Merger And Acquisition Deals Return To Pre-Covid Levels In 2021

Merger And Acquisition Deals Return To Pre-Covid Levels In 2021
Global upstream M&A deals rebounded to pre-Covid-19 levels in 2021, reaching a total of $181 billion, a 70 percent increase over 2020.

In total, public independents acquired around 34 billion boe of resources in 2021 and sold approximately 21 billion boe, resulting in a net resource growth of about 13 billion boe for public independents.

Among public companies, the majors were the most aggressive in divesting resources in 2021, reducing their collective resources by about 5.5 billion boe on a net basis.

The largest inorganic resource reduction among majors was made by Shell, which divested nearly 3 billion boe in North America, 500 million boe in Africa, and 200 million boe in Asia. In total, Shell sold around 3.3 billion boe net for more than $11 billion in net proceeds in 2021.

ExxonMobil – the major with the second-largest inorganic resource reduction in 2021 – divested net resources of nearly 1 billion boe for a net amount of about $3.8 billion, mainly through sales in Europe and Asia.

Public independents spent more than 75 percent of the segment’s acquisitions costs on acquiring assets from other public players, including majors, to which around 10 percent of the total amount spent on upstream acquisitions was paid. Public companies acquired assets worth $125 billion and sold assets for about $114 billion. Private companies in total acquired assets for $45 billion and sold assets for around $46 billion.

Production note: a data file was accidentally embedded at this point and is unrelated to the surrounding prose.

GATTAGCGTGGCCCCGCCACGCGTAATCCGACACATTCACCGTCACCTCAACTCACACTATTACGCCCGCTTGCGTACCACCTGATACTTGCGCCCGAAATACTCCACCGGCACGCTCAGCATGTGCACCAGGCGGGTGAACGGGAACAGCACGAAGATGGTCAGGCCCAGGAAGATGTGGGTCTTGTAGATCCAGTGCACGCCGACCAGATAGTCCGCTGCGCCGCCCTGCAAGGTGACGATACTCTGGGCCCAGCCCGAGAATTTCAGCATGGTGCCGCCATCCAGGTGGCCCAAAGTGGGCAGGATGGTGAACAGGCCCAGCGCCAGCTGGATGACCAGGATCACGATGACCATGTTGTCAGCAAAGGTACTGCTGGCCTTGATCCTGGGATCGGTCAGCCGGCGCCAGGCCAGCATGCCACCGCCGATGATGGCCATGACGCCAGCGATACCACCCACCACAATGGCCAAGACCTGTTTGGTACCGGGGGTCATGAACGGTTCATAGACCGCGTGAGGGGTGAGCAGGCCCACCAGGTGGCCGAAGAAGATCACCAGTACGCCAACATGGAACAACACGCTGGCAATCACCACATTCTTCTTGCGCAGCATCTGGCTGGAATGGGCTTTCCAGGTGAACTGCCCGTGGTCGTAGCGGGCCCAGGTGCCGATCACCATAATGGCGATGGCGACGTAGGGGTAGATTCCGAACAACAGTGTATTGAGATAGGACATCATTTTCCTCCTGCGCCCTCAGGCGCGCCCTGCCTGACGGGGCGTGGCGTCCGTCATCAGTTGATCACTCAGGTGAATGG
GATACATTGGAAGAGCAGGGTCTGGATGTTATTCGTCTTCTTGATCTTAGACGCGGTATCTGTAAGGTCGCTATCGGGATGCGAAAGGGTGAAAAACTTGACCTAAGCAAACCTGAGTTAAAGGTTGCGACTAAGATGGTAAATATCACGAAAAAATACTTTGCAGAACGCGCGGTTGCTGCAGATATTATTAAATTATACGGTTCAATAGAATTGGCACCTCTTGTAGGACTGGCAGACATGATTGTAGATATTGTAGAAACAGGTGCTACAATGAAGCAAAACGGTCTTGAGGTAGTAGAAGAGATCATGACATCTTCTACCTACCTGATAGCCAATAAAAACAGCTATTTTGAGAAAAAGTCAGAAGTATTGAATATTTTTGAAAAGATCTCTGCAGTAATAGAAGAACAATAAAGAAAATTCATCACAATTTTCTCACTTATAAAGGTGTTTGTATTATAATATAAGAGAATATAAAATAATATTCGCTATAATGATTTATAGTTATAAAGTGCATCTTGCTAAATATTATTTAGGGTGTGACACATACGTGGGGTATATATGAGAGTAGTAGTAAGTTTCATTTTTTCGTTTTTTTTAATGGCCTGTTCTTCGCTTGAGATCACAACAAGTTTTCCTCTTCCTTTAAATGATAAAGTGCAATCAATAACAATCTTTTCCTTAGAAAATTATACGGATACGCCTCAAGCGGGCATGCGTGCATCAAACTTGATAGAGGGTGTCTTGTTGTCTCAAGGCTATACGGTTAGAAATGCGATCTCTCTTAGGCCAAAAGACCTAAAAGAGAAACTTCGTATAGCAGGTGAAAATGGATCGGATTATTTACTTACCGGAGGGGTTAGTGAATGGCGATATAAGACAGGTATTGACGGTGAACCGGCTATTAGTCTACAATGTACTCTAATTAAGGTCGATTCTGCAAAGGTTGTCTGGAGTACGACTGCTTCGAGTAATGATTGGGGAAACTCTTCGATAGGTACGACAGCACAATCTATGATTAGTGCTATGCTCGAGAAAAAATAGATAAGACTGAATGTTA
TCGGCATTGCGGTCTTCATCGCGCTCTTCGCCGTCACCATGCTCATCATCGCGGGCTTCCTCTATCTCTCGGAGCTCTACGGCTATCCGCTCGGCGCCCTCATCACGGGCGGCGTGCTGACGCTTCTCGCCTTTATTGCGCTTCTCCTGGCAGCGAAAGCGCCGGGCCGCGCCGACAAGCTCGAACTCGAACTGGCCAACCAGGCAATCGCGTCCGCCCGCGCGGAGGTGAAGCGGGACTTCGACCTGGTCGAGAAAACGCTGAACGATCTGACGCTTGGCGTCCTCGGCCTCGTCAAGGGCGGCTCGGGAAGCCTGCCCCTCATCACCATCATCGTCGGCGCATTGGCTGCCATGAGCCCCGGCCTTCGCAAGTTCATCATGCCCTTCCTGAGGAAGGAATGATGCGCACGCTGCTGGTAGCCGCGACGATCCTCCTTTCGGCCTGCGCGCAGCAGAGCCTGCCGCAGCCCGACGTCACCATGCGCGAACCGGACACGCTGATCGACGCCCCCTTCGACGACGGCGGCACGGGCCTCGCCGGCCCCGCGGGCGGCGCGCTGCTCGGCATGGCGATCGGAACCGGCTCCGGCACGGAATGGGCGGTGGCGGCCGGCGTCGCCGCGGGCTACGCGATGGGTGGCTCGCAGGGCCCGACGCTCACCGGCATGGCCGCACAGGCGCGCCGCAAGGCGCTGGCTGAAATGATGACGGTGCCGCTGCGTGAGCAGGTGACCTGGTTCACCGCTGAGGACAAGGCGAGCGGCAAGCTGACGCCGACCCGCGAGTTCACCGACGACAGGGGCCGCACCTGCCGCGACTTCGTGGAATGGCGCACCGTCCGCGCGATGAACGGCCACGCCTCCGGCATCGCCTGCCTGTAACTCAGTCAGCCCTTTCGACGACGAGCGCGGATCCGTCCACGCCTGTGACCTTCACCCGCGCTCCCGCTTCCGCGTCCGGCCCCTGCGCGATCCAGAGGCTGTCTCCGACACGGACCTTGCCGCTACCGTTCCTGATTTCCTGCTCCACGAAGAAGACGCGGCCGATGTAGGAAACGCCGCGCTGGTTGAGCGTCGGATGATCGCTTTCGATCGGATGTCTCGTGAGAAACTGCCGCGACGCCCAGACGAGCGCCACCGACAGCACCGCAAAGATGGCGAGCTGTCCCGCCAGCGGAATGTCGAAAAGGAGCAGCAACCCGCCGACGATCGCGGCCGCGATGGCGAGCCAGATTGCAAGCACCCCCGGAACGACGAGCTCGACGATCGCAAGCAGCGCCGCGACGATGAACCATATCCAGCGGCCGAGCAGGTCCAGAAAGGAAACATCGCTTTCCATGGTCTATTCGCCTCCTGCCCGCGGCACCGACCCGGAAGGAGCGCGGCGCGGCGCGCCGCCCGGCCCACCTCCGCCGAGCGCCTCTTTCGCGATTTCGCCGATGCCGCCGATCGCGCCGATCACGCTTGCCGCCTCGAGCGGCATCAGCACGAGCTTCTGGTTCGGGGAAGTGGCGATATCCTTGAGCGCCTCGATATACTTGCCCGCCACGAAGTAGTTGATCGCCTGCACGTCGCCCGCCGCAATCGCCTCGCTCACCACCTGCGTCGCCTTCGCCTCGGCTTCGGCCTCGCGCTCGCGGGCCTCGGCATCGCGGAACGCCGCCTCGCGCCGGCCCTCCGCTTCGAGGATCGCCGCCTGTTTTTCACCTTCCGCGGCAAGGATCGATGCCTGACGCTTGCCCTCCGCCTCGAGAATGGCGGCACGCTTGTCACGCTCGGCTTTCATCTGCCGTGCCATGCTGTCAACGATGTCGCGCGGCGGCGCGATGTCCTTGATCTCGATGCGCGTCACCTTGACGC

Looking ahead

The deal pipeline is robust, and the upstream M&A market looks set to continue to strengthen, with deals in the U.S. likely to remain a crucial driver of the global deal value. Large sales in other regions may also materialize in 2022, particularly if majors continue to streamline their portfolios.

While resources under development and production can receive high values in the current environment, buyers appear to be more cautious about discovered resources. Without larger changes in the macroeconomic environment, this discrepancy could persist.

However, a further steady increase in valuations for producing and under development resources appears unlikely, judging by historical values.


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